After a long delay in the pandemic, the “The Conners” was restored to the factory in mid-August, and John Goodman has undoubtedly taken all safety precautions. However, it was finally time to start working, and his heart still trembled.
“At the moment the first mask took off, I held my breath,” said the 68-year-old actor, who played the patriarch Dan Conner in the ABC sitcom.
Sara Gilbert, who plays Dan’s daughter Darlene, is also anxious, although as an executive producer, she is well aware of the measures the show takes to ensure the safety of everyone. The Los Angeles show is patrolled by two Covid compliance directors, the actors are tested five times a week, and the others are tested at least three times a week.
When the coronavirus pandemic intensified in March, it forced Hollywood to suspend production for several months. By September, most of the shows that were interrupted by the pandemic resumed using the coronavirus protocol, although some of them were not spared, including ABC’s “Stumptown”, Netflix’s “GLOW” and Showtime’s “Become God in Central Florida” . Their network cancelled a new season that was originally planned or underway.
Those who resume production can make a choice: Should they continue to learn from where they left off and resume the pandemic-free story? Or should the coronavirus and its destruction be dealt with in the narrative?
For “The Conners” (originally called “Rosanne”), it solves daily difficulties such as depression, divorce and unemployment, which has never even been a problem.
Gilbert said: “We have been trying to represent the blue-collar middle-class family.” “Pretend it didn’t happen, it seems to be out of touch.”
She added: “The story of life and death is familiar to us.” (The original heroine of the show, Roseanne Conner, was killed by an opioid overdose after she was fired for comparing the former Obama consultant with apes on Twitter. The name of the show was subsequently changed from “Rosanne” to “The Conners”.)
When the series returns on Wednesday of its third season, viewers will watch the same family entanglement as in other parts of the United States: Dan Zheng is on the verge of displacement. His sister, Jackie (Laurie Metcalf), tried to keep the family restaurant alive by bicycle delivery (equipped with dazzling neon yellow helmets, gloves and masks). Darlene and her boyfriend Ben (Jay R. Ferguson) are wondering whether to close their start-up magazine. Dan’s eldest daughter Becky (Lecy Goranson) drove back to the return of her undocumented husband, Rene Rosado, who took care of the baby while avoiding immigration authorities.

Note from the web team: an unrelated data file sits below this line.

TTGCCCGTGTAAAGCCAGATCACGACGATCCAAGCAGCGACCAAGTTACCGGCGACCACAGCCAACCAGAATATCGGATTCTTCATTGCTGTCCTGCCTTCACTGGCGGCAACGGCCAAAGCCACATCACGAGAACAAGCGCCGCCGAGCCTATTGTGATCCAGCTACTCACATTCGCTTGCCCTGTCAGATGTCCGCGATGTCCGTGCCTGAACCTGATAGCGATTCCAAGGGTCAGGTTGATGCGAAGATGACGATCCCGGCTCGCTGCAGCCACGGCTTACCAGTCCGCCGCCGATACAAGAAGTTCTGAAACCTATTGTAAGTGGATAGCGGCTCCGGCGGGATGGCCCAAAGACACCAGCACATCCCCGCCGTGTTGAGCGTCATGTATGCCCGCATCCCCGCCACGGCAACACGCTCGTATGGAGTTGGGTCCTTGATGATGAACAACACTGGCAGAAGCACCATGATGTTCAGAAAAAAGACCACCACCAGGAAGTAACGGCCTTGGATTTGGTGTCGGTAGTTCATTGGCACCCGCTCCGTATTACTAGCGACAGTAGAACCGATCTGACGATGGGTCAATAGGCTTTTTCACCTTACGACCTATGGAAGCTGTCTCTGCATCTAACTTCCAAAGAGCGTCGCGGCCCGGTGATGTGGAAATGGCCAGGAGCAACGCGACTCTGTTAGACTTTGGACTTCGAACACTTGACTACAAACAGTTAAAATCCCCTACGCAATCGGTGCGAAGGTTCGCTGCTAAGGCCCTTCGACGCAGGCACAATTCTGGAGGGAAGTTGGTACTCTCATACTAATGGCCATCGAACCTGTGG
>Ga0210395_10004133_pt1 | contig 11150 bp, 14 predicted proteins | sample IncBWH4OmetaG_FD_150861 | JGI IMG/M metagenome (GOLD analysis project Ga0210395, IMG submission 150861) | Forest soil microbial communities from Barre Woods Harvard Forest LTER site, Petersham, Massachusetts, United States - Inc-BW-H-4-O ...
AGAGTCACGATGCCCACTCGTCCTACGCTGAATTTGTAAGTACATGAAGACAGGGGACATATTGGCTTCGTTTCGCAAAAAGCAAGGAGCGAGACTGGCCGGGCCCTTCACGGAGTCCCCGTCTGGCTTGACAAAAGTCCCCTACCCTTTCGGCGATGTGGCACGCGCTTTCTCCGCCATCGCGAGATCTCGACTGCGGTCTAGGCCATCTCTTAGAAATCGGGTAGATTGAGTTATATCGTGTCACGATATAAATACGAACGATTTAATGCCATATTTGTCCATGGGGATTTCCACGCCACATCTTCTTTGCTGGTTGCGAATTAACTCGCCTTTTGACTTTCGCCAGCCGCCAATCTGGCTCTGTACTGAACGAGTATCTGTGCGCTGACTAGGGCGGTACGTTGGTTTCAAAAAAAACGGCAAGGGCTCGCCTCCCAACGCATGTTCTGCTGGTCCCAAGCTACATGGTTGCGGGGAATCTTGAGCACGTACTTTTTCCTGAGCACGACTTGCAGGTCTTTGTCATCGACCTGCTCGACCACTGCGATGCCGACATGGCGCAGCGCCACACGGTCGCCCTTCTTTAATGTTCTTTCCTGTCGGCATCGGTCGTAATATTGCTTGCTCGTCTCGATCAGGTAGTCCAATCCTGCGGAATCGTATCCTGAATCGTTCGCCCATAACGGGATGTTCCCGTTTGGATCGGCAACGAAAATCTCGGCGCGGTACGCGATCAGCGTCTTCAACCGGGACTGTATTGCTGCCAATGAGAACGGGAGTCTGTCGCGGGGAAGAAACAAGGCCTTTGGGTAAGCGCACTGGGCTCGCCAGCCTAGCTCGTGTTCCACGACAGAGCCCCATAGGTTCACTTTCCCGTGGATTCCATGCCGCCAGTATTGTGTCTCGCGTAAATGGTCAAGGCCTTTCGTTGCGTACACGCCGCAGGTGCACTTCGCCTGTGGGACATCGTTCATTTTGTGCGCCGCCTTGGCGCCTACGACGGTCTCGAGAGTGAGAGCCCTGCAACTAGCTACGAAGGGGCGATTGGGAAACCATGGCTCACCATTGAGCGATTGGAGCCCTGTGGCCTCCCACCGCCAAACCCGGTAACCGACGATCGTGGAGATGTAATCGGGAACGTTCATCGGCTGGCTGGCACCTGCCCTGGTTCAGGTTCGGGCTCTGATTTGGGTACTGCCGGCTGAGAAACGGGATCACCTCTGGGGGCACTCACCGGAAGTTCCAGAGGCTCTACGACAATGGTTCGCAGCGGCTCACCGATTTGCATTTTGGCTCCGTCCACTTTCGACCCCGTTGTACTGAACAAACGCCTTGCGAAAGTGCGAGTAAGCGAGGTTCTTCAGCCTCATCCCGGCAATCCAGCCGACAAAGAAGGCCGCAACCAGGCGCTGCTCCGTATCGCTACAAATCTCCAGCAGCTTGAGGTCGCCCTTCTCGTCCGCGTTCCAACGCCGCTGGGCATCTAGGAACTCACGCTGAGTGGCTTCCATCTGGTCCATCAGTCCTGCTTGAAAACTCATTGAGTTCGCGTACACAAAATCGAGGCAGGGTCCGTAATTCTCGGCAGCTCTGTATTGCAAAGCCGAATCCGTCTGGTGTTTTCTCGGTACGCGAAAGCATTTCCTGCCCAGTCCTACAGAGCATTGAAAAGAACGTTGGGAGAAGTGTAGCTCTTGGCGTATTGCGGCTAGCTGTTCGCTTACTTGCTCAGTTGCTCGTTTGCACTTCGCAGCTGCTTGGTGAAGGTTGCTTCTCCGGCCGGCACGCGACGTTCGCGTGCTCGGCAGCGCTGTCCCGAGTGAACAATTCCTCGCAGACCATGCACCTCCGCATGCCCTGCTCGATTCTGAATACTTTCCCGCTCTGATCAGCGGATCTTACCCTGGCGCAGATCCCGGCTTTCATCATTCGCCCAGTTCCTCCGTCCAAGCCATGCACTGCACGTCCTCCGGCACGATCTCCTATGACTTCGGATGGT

Of course, when an epidemic penetrates all aspects of life on the spot, it is difficult to avoid spreading it. Like all other comeback series, the “liar” led by screener Bruce Helford and executive producers Dave Caplan and Bruce Rasmussen Every element of its production must be fundamentally reconfigured to ensure pandemic safety.
Before the actors and staff took the stage, they passed temperature checks at least twice in the last two days, filled out the symptom questionnaire and passed the Covid test. Hair and makeup were done with a mask and face mask-Gilbert said she finished the area around the mouth herself. The props must be disinfected between each shooting, and then the performance will be filmed without limited audiences and personnel.
Gilbert said law enforcement is strict. She said: “You can’t eat or drink on the stage.” “There isn’t even water. You must go to your locker room.”
Helford said it is not cheap to conduct approximately 350 tests per week and install upgrades such as disinfection stations and HEPA filters.
He said: “To do this, at least six numbers must be reached.” “We must cut holes in the wall to improve ventilation, reinstall all communication systems, and continue to clean.” The shooting has been more than two months. Now, the show has not seen a positive test.